That aside, if the quoted section doesn’t scare you as it is, I urge you to reconsider, be petrified and feel healthier for it afterwards. The “Xkuns” of the world might be home to deplorable content but you have to put in the some work to find it. In the algorithmic fantasy land that’s tailored for advertising first and everything else second, the deplorable content finds you, whether you like it or not. And we can argue that alone doesn’t mean it’ll have influence on you, but think of it in “megascale” terms, as proposed in the article, and maybe you’ll realise it’s never really about an individual’s affinity with a fact-free view of the world.
“We have no specific plan yet,” he says. “But we have a program within the company called One Sony… You’ll be seeing a lot more integration of Sony companies together.”
The “One Sony” program has been a think internally for at least 10 years. I know because I remember the posters in the company’s HQ in my region. Sony Pictures has been saying there are synergies for years and years with practically nothing to show for it. It’s telling that there is “no specific plan yet”. It’s telling that PlayStation Studios will officially dabble in movie and TV production instead of keep watching Sony Pictures doing more with Capcom then PlayStation IP. And, what’s more, if a decade of “One Sony” can’t persuade divisions of the same group of prospective synergies, don’t expect that to change anytime soon. Bigger change is required to make that happen.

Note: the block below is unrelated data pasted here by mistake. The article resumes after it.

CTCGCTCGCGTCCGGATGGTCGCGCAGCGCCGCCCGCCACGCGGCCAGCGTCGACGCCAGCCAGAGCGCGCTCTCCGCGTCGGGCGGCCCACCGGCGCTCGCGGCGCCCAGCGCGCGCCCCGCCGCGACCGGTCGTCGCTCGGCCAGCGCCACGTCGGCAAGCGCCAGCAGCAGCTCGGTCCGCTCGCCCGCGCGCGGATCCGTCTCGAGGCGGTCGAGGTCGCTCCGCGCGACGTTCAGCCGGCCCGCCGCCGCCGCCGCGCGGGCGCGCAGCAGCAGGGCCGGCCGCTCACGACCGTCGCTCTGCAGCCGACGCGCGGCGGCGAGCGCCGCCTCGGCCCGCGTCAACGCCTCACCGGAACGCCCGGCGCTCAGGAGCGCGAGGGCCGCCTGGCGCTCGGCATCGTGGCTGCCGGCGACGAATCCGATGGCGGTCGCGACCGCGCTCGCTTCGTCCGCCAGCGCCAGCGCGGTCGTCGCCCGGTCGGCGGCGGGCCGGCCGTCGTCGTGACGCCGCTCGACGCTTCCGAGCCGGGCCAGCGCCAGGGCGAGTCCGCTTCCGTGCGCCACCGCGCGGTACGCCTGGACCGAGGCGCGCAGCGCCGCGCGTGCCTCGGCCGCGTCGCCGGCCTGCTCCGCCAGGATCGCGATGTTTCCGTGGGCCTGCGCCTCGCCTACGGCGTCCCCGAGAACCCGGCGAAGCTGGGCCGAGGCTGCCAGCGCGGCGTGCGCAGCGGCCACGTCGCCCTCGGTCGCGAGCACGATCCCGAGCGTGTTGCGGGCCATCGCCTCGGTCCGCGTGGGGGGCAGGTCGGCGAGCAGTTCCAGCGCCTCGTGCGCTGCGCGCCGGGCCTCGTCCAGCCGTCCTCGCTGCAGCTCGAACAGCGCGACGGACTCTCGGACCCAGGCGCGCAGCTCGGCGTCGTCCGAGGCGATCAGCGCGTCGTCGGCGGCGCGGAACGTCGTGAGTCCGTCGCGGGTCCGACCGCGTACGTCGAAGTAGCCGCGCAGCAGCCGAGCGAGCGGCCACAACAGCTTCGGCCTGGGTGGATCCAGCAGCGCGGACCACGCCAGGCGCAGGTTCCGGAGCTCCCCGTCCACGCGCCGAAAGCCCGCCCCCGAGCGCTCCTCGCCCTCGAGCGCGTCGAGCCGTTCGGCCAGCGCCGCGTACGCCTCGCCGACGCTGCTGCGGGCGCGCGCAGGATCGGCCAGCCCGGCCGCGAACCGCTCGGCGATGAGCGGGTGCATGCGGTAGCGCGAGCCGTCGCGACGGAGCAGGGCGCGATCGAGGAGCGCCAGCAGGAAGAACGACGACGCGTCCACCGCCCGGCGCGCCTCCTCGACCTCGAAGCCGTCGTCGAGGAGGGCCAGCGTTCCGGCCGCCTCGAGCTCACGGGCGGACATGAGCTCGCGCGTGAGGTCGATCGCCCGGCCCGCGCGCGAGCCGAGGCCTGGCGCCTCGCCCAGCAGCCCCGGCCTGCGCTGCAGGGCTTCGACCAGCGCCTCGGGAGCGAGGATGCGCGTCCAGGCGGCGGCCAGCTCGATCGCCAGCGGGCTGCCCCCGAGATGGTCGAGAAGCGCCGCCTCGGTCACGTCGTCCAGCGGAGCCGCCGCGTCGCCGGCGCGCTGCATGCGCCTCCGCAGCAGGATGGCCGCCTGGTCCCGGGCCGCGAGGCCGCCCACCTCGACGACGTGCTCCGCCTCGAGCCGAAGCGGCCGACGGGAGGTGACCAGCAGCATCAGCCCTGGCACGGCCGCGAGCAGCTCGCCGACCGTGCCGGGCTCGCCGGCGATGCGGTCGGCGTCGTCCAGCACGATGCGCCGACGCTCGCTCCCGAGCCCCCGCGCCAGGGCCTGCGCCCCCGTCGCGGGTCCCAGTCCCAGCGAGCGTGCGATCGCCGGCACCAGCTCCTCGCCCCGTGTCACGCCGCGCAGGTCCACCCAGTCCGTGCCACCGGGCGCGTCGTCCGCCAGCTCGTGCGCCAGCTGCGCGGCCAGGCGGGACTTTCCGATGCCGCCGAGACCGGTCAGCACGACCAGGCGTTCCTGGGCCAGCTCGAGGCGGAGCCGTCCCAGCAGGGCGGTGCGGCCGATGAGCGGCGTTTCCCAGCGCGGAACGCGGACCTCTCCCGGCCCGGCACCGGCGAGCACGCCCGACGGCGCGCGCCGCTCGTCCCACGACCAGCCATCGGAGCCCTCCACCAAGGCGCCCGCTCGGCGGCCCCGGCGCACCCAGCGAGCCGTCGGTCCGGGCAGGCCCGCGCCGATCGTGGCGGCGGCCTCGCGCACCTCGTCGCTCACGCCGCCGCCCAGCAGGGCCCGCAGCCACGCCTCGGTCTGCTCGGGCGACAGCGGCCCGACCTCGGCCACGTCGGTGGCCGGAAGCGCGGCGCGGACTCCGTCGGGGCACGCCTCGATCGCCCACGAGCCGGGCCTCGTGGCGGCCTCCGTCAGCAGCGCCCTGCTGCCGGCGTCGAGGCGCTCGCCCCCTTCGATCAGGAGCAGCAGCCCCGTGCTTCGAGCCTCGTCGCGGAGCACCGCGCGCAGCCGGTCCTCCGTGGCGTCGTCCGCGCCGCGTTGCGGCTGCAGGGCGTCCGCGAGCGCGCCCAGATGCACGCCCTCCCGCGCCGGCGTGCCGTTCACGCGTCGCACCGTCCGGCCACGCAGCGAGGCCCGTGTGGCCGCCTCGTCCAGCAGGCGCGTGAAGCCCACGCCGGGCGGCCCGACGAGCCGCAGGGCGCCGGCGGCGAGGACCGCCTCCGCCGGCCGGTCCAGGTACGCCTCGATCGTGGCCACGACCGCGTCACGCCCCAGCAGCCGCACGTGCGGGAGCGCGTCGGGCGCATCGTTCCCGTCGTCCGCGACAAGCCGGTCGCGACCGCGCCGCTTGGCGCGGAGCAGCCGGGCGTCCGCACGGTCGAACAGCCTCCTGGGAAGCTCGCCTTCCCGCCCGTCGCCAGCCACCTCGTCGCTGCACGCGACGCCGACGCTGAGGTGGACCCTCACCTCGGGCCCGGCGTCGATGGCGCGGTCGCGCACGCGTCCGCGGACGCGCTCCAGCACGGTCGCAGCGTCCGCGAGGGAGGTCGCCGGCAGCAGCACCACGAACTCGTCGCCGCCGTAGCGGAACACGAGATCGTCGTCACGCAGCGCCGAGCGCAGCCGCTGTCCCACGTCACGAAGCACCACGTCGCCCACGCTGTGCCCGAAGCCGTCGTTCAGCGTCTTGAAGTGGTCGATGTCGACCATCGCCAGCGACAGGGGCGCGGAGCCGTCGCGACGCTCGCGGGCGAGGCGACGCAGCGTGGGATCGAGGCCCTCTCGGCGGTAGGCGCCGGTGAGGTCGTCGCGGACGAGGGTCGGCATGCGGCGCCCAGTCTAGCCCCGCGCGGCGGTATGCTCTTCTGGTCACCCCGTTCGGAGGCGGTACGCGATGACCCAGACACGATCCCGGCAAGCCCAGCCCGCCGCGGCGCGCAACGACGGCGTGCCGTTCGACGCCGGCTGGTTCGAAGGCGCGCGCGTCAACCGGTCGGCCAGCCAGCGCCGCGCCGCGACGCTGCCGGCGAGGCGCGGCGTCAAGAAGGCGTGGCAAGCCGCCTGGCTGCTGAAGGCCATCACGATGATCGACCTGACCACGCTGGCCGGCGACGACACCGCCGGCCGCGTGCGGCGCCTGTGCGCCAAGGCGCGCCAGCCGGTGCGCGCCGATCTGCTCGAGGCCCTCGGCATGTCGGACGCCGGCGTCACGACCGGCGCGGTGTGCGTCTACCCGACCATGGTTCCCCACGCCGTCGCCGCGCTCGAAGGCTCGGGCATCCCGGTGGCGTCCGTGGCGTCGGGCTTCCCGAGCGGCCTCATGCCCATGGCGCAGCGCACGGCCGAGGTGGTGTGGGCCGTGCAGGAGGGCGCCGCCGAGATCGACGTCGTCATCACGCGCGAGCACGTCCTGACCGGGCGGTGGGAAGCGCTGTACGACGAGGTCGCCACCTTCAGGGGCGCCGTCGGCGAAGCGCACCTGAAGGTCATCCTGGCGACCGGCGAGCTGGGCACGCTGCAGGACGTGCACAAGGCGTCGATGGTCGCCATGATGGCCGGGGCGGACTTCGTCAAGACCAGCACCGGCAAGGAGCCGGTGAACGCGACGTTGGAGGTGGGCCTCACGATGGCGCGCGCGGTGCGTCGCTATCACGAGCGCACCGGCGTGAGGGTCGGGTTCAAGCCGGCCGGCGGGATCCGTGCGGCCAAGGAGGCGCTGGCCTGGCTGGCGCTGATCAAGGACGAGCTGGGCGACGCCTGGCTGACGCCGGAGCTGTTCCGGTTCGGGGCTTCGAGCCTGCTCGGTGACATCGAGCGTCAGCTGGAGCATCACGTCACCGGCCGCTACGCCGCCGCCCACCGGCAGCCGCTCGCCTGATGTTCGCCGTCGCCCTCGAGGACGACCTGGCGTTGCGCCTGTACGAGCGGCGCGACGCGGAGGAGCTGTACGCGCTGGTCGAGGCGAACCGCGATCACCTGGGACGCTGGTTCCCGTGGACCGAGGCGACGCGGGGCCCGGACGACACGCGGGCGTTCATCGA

The engineering of the BBC Micro really pushed Acorn’s limits, as it was a pretty state-of-the-art machine for the era. This resulted in some fascinatingly half-ass but workable engineering decisions, like having to replicate the placement of an engineer’s finger on the motherboard with a resistor pack in order to get the machine to work. Nobody ever really figured out why the machine only worked when a finger was placed on a certain point on the motherboard, but once they were able to emulate the finger touch with resistors, they were just satisfied it worked, and moved on.
To paraphrase Neo:
How about I give you the finger and you give me my BBC Micro?